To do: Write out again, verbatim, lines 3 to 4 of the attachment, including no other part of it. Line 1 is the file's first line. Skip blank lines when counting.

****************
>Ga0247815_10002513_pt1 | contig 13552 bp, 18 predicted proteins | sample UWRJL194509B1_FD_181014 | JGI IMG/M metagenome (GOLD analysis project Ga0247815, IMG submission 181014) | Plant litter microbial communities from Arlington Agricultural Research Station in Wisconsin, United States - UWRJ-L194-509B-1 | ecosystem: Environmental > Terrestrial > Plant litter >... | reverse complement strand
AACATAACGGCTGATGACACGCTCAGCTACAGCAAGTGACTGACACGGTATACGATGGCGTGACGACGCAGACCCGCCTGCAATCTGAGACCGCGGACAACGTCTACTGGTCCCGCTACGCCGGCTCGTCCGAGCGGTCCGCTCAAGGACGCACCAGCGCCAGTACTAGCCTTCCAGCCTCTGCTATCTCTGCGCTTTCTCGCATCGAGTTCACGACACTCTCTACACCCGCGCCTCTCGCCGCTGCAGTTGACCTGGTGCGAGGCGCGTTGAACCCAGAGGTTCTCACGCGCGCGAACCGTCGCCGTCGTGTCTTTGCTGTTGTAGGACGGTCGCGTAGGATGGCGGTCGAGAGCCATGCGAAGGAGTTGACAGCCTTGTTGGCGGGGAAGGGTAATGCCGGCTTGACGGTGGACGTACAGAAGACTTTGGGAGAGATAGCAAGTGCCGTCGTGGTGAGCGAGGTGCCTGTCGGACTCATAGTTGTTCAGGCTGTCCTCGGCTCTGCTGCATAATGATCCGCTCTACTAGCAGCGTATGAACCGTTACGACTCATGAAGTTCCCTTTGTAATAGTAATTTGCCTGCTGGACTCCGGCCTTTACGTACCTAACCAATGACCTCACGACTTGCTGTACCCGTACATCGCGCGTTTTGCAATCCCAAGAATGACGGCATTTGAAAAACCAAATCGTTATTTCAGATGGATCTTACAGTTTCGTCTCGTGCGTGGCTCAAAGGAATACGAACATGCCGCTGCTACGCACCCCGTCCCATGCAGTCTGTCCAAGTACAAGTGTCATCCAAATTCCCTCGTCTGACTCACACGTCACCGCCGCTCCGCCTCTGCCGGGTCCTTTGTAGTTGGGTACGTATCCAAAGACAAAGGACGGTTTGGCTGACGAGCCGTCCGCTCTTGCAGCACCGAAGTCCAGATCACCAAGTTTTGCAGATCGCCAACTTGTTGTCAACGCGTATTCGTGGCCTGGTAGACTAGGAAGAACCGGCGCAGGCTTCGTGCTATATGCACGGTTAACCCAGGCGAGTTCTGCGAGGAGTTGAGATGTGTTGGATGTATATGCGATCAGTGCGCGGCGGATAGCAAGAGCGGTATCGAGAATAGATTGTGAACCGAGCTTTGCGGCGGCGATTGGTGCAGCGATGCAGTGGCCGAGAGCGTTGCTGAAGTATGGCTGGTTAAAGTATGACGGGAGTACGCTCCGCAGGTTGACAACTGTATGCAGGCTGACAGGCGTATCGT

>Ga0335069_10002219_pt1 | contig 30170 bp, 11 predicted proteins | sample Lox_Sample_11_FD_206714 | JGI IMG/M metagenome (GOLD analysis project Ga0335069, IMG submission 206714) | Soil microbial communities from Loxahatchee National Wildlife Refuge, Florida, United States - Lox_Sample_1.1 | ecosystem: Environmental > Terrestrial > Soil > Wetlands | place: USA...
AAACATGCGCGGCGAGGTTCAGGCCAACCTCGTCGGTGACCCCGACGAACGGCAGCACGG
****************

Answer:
>Ga0335069_10002219_pt1 | contig 30170 bp, 11 predicted proteins | sample Lox_Sample_11_FD_206714 | JGI IMG/M metagenome (GOLD analysis project Ga0335069, IMG submission 206714) | Soil microbial communities from Loxahatchee National Wildlife Refuge, Florida, United States - Lox_Sample_1.1 | ecosystem: Environmental > Terrestrial > Soil > Wetlands | place: USA...
AAACATGCGCGGCGAGGTTCAGGCCAACCTCGTCGGTGACCCCGACGAACGGCAGCACGG